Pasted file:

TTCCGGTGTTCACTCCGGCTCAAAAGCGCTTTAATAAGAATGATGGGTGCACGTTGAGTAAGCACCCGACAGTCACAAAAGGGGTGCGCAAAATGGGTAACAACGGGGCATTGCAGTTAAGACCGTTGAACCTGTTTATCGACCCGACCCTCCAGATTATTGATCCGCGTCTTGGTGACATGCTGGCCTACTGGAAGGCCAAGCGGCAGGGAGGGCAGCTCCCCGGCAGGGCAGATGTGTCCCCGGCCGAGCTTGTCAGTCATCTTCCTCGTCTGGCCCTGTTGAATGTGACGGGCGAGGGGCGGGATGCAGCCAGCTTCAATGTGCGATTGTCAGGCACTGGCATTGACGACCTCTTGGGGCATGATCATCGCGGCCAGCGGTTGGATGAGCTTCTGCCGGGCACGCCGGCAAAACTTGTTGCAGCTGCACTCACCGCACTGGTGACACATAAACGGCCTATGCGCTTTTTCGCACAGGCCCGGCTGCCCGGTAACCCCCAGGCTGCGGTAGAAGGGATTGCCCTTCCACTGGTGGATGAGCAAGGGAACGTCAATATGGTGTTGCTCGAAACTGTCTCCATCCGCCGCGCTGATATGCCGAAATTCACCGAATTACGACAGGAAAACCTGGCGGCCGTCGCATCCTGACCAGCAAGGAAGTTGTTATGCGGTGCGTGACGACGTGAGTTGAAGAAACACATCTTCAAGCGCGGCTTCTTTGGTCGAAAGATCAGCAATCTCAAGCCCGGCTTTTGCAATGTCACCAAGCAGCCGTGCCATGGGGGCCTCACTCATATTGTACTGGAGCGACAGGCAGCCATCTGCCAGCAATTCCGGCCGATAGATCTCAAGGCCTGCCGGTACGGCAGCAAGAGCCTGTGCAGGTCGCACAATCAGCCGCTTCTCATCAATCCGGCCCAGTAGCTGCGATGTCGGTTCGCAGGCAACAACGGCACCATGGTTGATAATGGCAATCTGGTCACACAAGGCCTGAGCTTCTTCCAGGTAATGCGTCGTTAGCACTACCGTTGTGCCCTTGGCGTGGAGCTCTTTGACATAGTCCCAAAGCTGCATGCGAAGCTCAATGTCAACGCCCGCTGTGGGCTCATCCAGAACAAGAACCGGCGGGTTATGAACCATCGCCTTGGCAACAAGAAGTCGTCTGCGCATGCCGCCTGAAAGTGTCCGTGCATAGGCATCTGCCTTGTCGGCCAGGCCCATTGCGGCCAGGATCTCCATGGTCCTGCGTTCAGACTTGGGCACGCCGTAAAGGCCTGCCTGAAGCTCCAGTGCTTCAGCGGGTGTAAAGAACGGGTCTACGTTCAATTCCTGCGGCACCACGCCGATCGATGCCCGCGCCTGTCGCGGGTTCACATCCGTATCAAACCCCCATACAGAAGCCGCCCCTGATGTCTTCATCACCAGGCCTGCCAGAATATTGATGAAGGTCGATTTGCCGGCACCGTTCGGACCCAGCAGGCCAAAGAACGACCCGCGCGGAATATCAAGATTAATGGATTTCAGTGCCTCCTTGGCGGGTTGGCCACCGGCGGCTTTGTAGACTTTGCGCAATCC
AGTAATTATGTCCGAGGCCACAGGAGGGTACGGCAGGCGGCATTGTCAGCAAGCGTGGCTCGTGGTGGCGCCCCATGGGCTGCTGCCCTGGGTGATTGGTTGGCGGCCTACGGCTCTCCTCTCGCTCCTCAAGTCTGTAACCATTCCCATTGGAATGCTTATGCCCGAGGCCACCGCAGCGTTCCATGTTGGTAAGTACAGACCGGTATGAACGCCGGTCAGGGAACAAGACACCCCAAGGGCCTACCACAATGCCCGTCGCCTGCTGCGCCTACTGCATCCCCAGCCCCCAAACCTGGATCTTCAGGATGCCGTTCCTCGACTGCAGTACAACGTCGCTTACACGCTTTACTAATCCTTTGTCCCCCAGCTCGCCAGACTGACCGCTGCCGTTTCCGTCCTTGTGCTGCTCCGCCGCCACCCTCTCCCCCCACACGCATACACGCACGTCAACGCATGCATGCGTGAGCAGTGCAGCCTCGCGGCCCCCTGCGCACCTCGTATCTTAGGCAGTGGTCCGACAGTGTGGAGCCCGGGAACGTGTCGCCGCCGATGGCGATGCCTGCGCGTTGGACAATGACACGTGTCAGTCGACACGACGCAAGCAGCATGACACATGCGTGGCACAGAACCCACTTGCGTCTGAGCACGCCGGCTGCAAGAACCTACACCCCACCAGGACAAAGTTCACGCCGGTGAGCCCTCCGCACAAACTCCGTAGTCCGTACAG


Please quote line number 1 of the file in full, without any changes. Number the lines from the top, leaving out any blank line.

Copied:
TTCCGGTGTTCACTCCGGCTCAAAAGCGCTTTAATAAGAATGATGGGTGCACGTTGAGTAAGCACCCGACAGTCACAAAAGGGGTGCGCAAAATGGGTAACAACGGGGCATTGCAGTTAAGACCGTTGAACCTGTTTATCGACCCGACCCTCCAGATTATTGATCCGCGTCTTGGTGACATGCTGGCCTACTGGAAGGCCAAGCGGCAGGGAGGGCAGCTCCCCGGCAGGGCAGATGTGTCCCCGGCCGAGCTTGTCAGTCATCTTCCTCGTCTGGCCCTGTTGAATGTGACGGGCGAGGGGCGGGATGCAGCCAGCTTCAATGTGCGATTGTCAGGCACTGGCATTGACGACCTCTTGGGGCATGATCATCGCGGCCAGCGGTTGGATGAGCTTCTGCCGGGCACGCCGGCAAAACTTGTTGCAGCTGCACTCACCGCACTGGTGACACATAAACGGCCTATGCGCTTTTTCGCACAGGCCCGGCTGCCCGGTAACCCCCAGGCTGCGGTAGAAGGGATTGCCCTTCCACTGGTGGATGAGCAAGGGAACGTCAATATGGTGTTGCTCGAAACTGTCTCCATCCGCCGCGCTGATATGCCGAAATTCACCGAATTACGACAGGAAAACCTGGCGGCCGTCGCATCCTGACCAGCAAGGAAGTTGTTATGCGGTGCGTGACGACGTGAGTTGAAGAAACACATCTTCAAGCGCGGCTTCTTTGGTCGAAAGATCAGCAATCTCAAGCCCGGCTTTTGCAATGTCACCAAGCAGCCGTGCCATGGGGGCCTCACTCATATTGTACTGGAGCGACAGGCAGCCATCTGCCAGCAATTCCGGCCGATAGATCTCAAGGCCTGCCGGTACGGCAGCAAGAGCCTGTGCAGGTCGCACAATCAGCCGCTTCTCATCAATCCGGCCCAGTAGCTGCGATGTCGGTTCGCAGGCAACAACGGCACCATGGTTGATAATGGCAATCTGGTCACACAAGGCCTGAGCTTCTTCCAGGTAATGCGTCGTTAGCACTACCGTTGTGCCCTTGGCGTGGAGCTCTTTGACATAGTCCCAAAGCTGCATGCGAAGCTCAATGTCAACGCCCGCTGTGGGCTCATCCAGAACAAGAACCGGCGGGTTATGAACCATCGCCTTGGCAACAAGAAGTCGTCTGCGCATGCCGCCTGAAAGTGTCCGTGCATAGGCATCTGCCTTGTCGGCCAGGCCCATTGCGGCCAGGATCTCCATGGTCCTGCGTTCAGACTTGGGCACGCCGTAAAGGCCTGCCTGAAGCTCCAGTGCTTCAGCGGGTGTAAAGAACGGGTCTACGTTCAATTCCTGCGGCACCACGCCGATCGATGCCCGCGCCTGTCGCGGGTTCACATCCGTATCAAACCCCCATACAGAAGCCGCCCCTGATGTCTTCATCACCAGGCCTGCCAGAATATTGATGAAGGTCGATTTGCCGGCACCGTTCGGACCCAGCAGGCCAAAGAACGACCCGCGCGGAATATCAAGATTAATGGATTTCAGTGCCTCCTTGGCGGGTTGGCCACCGGCGGCTTTGTAGACTTTGCGCAATCC